The first step in your systematic review is to start with your research question, framework or topic. Once you've formulated your research question you can start searching for examples of systematic literature reviews.
Step two: find examples
Start searching for examples of systematic literature reviews (SLRs) that are on, or as close to, your topic as possible.
Systematic literature reviews often publish the search strategy and the Library databases they used. This can help you decide which databases to use and help you formulate your search.
Step three: conduct a search
Select and search Library databases relevant to your topic. It will take some time to develop a good search strategy. Once you find a search strategy that works for you, run the same search in each of the databases you have selected for your review.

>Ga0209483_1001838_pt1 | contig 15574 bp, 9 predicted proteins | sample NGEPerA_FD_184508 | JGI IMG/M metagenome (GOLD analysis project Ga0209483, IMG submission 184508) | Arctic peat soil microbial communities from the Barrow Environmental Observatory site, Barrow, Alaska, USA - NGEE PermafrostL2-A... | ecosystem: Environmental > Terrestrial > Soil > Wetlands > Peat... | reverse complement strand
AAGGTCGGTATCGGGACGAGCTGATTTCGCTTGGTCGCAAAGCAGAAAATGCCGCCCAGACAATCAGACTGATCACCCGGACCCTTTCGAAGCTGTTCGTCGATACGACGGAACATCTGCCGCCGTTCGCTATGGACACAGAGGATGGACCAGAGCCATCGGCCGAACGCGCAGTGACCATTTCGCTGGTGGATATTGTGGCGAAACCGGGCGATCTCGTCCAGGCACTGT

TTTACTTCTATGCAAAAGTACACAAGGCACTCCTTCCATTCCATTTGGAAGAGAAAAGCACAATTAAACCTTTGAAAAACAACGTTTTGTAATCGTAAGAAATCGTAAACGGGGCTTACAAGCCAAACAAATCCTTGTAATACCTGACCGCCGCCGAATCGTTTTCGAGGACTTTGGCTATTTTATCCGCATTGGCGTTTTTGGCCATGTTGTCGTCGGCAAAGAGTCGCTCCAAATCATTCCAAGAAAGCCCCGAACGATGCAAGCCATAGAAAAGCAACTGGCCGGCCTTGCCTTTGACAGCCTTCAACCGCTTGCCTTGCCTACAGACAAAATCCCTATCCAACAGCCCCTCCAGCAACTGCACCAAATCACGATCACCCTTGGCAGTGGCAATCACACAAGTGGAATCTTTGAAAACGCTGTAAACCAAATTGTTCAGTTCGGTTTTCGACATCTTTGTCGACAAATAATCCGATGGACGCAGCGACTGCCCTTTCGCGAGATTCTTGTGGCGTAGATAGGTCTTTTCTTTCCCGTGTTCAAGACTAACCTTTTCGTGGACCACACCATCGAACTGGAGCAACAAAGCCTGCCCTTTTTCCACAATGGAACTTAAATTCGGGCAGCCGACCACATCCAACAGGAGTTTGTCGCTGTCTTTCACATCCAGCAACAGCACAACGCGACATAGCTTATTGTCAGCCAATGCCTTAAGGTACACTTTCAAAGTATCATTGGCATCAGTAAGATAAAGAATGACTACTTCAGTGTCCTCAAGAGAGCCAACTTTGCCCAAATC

Record the number of results (citations) from each search. Remove the duplicates, then record the number of remaining citations from each database.
Systematic reviews that have been published will record their results and how they found their results in various ways.
Examples of frameworks that are used to formulate a research question are the PICO or SPIDER frameworks. An example of a workflow is the PRISMA flowchart or diagram to document how you have conducted your search and recorded your results.